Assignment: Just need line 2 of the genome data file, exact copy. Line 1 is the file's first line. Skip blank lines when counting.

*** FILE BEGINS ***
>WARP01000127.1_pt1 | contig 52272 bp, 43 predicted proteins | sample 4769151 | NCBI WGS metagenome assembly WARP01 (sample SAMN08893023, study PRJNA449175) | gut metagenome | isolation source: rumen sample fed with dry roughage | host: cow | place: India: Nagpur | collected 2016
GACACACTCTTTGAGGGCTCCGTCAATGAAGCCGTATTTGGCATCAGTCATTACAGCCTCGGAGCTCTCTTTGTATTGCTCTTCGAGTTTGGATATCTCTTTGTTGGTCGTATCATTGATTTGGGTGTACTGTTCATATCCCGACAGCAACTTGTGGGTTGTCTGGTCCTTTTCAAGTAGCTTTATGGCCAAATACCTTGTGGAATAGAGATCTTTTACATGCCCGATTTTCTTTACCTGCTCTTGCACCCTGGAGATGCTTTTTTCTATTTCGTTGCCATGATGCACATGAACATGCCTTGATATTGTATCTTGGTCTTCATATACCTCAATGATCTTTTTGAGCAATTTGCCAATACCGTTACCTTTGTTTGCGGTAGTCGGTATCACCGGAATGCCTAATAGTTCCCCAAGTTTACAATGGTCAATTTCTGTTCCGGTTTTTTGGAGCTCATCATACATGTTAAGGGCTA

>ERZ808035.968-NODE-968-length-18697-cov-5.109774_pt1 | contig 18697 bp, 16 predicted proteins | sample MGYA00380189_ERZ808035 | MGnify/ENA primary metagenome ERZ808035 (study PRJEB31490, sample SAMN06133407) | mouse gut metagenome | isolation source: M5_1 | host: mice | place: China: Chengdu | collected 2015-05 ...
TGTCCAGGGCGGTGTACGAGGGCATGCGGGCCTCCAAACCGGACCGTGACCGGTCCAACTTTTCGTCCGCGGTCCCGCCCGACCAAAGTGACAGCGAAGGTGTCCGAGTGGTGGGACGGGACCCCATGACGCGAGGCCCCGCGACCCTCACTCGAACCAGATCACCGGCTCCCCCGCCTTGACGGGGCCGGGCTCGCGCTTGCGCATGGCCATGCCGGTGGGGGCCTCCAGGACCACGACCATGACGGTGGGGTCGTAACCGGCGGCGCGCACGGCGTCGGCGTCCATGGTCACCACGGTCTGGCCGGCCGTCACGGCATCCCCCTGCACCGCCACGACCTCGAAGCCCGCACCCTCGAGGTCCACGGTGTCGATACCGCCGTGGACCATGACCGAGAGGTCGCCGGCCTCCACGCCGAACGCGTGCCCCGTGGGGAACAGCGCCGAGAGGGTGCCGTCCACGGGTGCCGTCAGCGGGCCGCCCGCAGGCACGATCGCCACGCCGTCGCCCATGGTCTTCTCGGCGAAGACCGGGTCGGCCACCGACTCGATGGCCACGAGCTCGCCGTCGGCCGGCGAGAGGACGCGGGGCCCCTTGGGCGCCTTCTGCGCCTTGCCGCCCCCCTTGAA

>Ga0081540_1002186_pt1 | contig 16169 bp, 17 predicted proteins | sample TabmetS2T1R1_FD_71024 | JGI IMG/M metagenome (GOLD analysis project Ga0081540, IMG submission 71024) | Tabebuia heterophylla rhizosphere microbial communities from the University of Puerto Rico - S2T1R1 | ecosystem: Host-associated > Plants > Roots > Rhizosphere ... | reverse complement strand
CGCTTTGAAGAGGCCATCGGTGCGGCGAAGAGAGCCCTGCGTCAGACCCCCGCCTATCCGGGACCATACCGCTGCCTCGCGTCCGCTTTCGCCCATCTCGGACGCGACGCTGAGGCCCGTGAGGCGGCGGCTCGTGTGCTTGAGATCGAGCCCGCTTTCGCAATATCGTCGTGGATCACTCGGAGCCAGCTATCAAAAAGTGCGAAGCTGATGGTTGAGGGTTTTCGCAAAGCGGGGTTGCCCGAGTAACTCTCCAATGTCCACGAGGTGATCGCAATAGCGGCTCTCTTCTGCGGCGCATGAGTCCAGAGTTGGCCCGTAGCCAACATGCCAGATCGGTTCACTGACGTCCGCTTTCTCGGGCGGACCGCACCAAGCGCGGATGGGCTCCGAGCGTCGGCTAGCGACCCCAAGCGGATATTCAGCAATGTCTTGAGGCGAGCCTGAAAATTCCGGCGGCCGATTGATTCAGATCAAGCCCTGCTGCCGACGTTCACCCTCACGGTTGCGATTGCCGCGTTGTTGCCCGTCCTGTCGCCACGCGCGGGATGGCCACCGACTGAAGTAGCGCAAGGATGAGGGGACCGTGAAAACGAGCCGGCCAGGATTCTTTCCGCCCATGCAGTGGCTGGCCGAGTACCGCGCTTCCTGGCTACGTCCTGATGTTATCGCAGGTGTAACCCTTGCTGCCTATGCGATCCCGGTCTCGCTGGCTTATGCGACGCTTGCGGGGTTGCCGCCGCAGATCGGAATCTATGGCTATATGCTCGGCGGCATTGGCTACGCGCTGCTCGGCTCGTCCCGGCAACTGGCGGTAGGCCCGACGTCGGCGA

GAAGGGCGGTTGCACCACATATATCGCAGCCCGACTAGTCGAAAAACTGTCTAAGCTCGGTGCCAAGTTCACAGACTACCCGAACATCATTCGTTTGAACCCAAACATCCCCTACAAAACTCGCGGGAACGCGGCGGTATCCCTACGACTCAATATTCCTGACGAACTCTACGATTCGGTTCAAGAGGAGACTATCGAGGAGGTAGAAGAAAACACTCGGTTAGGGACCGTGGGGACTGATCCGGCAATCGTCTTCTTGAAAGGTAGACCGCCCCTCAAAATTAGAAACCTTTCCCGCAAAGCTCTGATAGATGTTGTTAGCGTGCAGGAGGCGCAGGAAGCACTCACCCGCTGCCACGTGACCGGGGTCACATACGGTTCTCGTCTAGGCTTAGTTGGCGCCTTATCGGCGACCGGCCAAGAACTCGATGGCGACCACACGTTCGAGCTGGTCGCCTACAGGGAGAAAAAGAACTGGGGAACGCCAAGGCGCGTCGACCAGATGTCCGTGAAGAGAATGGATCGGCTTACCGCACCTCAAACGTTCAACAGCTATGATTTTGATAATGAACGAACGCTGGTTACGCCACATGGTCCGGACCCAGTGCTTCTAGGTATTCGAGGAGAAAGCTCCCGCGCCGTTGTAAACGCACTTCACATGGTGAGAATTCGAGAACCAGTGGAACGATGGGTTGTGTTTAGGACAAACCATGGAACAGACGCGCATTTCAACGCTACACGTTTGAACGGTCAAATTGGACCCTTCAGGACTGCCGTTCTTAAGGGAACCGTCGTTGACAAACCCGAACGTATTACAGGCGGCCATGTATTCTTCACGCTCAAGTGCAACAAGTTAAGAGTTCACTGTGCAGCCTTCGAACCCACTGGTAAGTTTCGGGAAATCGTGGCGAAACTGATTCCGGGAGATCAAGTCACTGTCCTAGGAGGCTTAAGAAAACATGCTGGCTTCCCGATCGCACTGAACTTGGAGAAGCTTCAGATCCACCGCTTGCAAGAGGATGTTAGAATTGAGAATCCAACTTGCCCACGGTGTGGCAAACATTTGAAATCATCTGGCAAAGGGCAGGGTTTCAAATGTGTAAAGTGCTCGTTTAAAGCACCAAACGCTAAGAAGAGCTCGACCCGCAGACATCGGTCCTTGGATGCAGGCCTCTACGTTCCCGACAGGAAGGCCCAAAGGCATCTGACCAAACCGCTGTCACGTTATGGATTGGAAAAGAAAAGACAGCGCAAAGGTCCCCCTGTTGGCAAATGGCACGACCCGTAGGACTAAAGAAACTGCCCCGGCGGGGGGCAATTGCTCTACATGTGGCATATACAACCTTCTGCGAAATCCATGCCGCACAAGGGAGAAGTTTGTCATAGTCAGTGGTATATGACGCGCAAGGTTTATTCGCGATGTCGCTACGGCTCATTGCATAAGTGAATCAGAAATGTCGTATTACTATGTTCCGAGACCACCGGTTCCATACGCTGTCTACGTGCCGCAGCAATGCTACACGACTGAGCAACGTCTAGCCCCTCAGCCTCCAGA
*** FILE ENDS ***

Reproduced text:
GACACACTCTTTGAGGGCTCCGTCAATGAAGCCGTATTTGGCATCAGTCATTACAGCCTCGGAGCTCTCTTTGTATTGCTCTTCGAGTTTGGATATCTCTTTGTTGGTCGTATCATTGATTTGGGTGTACTGTTCATATCCCGACAGCAACTTGTGGGTTGTCTGGTCCTTTTCAAGTAGCTTTATGGCCAAATACCTTGTGGAATAGAGATCTTTTACATGCCCGATTTTCTTTACCTGCTCTTGCACCCTGGAGATGCTTTTTTCTATTTCGTTGCCATGATGCACATGAACATGCCTTGATATTGTATCTTGGTCTTCATATACCTCAATGATCTTTTTGAGCAATTTGCCAATACCGTTACCTTTGTTTGCGGTAGTCGGTATCACCGGAATGCCTAATAGTTCCCCAAGTTTACAATGGTCAATTTCTGTTCCGGTTTTTTGGAGCTCATCATACATGTTAAGGGCTA